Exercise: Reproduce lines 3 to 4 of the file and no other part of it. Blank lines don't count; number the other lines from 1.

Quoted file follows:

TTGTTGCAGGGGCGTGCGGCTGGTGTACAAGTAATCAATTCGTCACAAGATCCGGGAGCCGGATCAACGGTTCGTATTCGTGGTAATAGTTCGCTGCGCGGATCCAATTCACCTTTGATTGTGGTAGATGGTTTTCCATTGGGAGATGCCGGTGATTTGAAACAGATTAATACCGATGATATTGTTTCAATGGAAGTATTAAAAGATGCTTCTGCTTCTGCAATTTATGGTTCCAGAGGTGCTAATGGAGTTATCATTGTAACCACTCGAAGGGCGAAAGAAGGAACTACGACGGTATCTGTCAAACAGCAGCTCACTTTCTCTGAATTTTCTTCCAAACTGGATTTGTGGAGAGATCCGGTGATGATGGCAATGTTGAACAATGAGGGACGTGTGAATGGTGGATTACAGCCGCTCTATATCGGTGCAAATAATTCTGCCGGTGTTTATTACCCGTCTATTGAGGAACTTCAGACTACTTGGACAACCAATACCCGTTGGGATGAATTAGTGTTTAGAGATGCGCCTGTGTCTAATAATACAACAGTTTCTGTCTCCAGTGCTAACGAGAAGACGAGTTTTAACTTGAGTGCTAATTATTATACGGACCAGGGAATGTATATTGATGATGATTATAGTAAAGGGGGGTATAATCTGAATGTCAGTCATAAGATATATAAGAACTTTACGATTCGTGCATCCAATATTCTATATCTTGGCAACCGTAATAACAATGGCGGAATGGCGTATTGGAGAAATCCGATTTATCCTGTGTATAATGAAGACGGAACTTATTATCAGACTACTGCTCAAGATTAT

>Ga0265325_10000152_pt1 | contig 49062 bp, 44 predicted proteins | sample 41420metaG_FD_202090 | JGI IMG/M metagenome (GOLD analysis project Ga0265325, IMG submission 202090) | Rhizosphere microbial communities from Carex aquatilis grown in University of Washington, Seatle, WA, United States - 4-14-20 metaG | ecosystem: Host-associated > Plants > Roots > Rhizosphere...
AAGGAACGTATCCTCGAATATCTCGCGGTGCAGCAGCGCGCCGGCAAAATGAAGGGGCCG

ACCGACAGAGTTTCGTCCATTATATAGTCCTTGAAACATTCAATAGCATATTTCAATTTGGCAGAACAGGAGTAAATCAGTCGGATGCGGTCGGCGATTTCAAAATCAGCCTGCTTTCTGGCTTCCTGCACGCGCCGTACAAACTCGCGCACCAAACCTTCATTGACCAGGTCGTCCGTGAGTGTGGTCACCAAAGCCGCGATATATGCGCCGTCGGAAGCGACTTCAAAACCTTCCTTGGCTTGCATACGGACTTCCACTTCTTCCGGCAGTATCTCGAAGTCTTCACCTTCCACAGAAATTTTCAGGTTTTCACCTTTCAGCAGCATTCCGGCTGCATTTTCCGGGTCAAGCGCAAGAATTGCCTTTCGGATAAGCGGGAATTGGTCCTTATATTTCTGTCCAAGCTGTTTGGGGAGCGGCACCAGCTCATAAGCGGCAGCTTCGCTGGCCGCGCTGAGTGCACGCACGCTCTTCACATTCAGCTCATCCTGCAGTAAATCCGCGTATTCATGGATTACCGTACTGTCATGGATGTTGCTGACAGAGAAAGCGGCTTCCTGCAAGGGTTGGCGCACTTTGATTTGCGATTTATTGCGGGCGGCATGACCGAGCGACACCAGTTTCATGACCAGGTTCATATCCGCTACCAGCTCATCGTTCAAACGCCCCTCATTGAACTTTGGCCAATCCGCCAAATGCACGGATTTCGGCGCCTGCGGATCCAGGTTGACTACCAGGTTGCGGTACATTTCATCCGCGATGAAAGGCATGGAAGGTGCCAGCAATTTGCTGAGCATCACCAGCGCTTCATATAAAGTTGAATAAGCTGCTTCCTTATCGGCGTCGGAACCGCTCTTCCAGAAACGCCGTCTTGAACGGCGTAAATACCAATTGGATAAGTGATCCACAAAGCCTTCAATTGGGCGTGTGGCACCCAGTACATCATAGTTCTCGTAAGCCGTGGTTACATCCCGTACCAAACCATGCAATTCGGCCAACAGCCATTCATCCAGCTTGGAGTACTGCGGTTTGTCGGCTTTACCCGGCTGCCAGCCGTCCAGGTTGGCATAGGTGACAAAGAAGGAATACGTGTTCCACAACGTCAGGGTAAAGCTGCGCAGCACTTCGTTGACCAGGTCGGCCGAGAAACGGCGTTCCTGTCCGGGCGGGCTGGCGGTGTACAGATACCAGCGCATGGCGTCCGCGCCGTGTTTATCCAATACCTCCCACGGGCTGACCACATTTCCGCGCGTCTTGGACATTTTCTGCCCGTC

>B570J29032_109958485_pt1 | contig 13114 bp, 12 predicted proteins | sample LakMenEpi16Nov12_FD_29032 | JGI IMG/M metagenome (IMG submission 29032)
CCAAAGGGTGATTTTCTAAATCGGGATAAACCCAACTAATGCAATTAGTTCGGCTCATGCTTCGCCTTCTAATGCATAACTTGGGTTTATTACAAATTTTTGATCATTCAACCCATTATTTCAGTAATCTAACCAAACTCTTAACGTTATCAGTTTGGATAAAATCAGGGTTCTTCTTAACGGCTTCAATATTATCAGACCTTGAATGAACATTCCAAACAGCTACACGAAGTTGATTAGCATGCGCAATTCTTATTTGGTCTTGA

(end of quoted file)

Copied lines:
AAGGAACGTATCCTCGAATATCTCGCGGTGCAGCAGCGCGCCGGCAAAATGAAGGGGCCG

ACCGACAGAGTTTCGTCCATTATATAGTCCTTGAAACATTCAATAGCATATTTCAATTTGGCAGAACAGGAGTAAATCAGTCGGATGCGGTCGGCGATTTCAAAATCAGCCTGCTTTCTGGCTTCCTGCACGCGCCGTACAAACTCGCGCACCAAACCTTCATTGACCAGGTCGTCCGTGAGTGTGGTCACCAAAGCCGCGATATATGCGCCGTCGGAAGCGACTTCAAAACCTTCCTTGGCTTGCATACGGACTTCCACTTCTTCCGGCAGTATCTCGAAGTCTTCACCTTCCACAGAAATTTTCAGGTTTTCACCTTTCAGCAGCATTCCGGCTGCATTTTCCGGGTCAAGCGCAAGAATTGCCTTTCGGATAAGCGGGAATTGGTCCTTATATTTCTGTCCAAGCTGTTTGGGGAGCGGCACCAGCTCATAAGCGGCAGCTTCGCTGGCCGCGCTGAGTGCACGCACGCTCTTCACATTCAGCTCATCCTGCAGTAAATCCGCGTATTCATGGATTACCGTACTGTCATGGATGTTGCTGACAGAGAAAGCGGCTTCCTGCAAGGGTTGGCGCACTTTGATTTGCGATTTATTGCGGGCGGCATGACCGAGCGACACCAGTTTCATGACCAGGTTCATATCCGCTACCAGCTCATCGTTCAAACGCCCCTCATTGAACTTTGGCCAATCCGCCAAATGCACGGATTTCGGCGCCTGCGGATCCAGGTTGACTACCAGGTTGCGGTACATTTCATCCGCGATGAAAGGCATGGAAGGTGCCAGCAATTTGCTGAGCATCACCAGCGCTTCATATAAAGTTGAATAAGCTGCTTCCTTATCGGCGTCGGAACCGCTCTTCCAGAAACGCCGTCTTGAACGGCGTAAATACCAATTGGATAAGTGATCCACAAAGCCTTCAATTGGGCGTGTGGCACCCAGTACATCATAGTTCTCGTAAGCCGTGGTTACATCCCGTACCAAACCATGCAATTCGGCCAACAGCCATTCATCCAGCTTGGAGTACTGCGGTTTGTCGGCTTTACCCGGCTGCCAGCCGTCCAGGTTGGCATAGGTGACAAAGAAGGAATACGTGTTCCACAACGTCAGGGTAAAGCTGCGCAGCACTTCGTTGACCAGGTCGGCCGAGAAACGGCGTTCCTGTCCGGGCGGGCTGGCGGTGTACAGATACCAGCGCATGGCGTCCGCGCCGTGTTTATCCAATACCTCCCACGGGCTGACCACATTTCCGCGCGTCTTGGACATTTTCTGCCCGTC